The two objectives in using a vacuum pump for plaster degassing are
1: To get it to boil so as to remove the air, a tap aspirator will
do this quite effectively.
2: To complete the neccessary mixings, vacuumings and pourings
inside (usually) 9 1/4 minutes.
A large tank can take quite a time to empty, this is why you need a
large pump. The crucial factor is the amount of spare space between
the flask(s) and the tank. If you can cut this down you will get to a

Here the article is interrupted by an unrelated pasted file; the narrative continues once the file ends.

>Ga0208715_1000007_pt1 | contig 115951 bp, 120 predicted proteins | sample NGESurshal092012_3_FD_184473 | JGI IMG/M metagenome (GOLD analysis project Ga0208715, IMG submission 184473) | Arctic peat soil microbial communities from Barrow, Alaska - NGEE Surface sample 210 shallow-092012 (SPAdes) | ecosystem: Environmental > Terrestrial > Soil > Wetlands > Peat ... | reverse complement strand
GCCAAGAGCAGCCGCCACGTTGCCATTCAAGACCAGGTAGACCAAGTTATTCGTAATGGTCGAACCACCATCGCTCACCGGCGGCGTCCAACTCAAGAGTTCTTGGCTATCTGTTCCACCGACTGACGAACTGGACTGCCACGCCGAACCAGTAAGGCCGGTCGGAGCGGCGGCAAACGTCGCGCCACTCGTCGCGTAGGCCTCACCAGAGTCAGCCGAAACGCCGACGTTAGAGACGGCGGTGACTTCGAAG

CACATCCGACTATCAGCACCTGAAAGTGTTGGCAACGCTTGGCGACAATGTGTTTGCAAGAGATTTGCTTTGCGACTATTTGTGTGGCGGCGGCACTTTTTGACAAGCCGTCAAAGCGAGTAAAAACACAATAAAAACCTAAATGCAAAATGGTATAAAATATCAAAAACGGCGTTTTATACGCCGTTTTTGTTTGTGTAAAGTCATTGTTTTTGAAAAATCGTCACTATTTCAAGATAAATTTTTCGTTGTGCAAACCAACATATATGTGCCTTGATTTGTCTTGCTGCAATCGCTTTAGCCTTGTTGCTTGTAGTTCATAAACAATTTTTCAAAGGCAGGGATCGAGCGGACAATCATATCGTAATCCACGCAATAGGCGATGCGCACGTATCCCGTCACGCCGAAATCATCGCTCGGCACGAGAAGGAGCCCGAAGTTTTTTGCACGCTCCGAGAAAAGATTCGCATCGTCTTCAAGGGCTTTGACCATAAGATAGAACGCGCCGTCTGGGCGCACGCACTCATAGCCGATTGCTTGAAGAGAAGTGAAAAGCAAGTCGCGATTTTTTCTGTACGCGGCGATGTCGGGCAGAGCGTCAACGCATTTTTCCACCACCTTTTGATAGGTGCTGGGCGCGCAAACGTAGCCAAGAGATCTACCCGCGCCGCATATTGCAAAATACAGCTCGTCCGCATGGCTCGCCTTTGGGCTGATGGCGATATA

hard vacuum much faster. A big flask in a tank only just bigger than
it gets to boil quite fast.
The acid test I learnt was to boil a cup of water at 20 deg C in 45
seconds, if it will do that all is OK. I have a big pump and tank cos
it’s easier to do everything in one system.
You can make quite good vacuum tanks out of HEAVY duty drainage pipe
with a steel plate glued on the bottom. Cylinders are very strong.
Make sure you make the perspex lid thick enough, mine to go on a 12"
tank is 25mm thick, you can still see it dome in slightly. The maths
at 14lb /sq inch are frightening!
I had a customer who was worried about it being strong enough, he
wanted to test it to overpressure, I found it hard to explain that
you couldn’t go past a vacuum.
regards Tim Blades.